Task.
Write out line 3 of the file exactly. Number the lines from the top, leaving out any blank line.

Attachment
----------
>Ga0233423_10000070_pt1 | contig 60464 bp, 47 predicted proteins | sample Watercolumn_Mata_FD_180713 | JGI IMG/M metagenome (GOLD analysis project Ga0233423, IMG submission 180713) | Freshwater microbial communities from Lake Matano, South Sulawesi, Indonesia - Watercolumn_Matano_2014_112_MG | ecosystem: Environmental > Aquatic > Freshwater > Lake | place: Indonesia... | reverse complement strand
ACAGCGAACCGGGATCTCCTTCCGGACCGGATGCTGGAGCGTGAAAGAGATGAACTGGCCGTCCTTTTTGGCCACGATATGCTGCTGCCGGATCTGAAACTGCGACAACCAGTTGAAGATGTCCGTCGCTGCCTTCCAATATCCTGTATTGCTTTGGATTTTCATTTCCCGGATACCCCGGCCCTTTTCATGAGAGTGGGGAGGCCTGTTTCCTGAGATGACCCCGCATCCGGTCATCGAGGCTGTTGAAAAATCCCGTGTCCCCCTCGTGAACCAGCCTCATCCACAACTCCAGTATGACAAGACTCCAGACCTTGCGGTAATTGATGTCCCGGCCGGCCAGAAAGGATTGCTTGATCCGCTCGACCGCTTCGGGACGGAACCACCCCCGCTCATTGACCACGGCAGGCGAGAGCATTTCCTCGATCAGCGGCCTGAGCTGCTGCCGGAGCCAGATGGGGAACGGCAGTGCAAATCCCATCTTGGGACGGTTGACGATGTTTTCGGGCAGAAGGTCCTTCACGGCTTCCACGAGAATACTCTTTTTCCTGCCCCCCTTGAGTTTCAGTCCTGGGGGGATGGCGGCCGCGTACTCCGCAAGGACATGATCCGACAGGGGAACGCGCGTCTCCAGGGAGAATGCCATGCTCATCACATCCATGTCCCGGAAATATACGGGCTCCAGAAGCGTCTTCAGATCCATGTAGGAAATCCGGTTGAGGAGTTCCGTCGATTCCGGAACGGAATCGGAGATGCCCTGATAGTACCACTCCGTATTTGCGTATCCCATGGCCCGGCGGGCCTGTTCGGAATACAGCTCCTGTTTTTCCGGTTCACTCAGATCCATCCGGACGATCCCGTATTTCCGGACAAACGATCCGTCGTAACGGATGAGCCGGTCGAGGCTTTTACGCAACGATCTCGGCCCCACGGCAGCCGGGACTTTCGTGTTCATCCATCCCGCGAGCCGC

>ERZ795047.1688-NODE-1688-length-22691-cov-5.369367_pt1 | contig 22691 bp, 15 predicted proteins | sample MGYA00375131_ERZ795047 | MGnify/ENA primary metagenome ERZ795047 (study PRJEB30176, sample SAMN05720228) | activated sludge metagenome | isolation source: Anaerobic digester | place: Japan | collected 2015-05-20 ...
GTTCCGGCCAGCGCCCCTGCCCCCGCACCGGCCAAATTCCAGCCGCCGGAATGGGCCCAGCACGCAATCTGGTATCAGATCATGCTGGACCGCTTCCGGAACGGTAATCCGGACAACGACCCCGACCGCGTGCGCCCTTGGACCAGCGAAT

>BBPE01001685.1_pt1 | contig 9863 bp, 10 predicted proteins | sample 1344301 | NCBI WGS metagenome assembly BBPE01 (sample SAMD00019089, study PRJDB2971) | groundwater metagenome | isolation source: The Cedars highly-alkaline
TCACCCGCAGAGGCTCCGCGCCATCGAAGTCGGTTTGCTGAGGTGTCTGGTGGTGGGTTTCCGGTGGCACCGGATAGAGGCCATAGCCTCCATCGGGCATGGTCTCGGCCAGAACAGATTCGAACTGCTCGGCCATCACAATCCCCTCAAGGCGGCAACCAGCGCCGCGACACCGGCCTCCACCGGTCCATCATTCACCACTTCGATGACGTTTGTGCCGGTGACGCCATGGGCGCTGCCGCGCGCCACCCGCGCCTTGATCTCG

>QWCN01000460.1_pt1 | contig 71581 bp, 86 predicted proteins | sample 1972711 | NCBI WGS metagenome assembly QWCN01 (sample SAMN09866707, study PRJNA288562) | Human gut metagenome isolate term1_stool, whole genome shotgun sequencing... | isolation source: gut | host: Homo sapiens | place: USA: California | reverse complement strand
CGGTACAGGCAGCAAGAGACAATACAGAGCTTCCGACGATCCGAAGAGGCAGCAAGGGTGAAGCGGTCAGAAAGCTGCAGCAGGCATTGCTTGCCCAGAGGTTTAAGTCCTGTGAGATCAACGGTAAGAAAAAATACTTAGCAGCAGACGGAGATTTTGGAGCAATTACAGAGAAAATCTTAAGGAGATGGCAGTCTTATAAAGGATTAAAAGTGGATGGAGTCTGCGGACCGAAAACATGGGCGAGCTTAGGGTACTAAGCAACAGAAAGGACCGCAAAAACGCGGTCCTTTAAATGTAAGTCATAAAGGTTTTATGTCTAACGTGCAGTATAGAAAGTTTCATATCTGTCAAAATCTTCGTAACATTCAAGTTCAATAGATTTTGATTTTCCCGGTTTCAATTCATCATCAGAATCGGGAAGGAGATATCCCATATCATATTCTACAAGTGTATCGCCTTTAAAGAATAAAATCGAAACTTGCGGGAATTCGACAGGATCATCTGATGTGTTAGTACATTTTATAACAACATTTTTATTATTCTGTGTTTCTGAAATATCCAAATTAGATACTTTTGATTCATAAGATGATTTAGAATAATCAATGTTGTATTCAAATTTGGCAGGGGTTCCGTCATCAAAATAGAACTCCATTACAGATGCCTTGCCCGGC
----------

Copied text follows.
>ERZ795047.1688-NODE-1688-length-22691-cov-5.369367_pt1 | contig 22691 bp, 15 predicted proteins | sample MGYA00375131_ERZ795047 | MGnify/ENA primary metagenome ERZ795047 (study PRJEB30176, sample SAMN05720228) | activated sludge metagenome | isolation source: Anaerobic digester | place: Japan | collected 2015-05-20 ...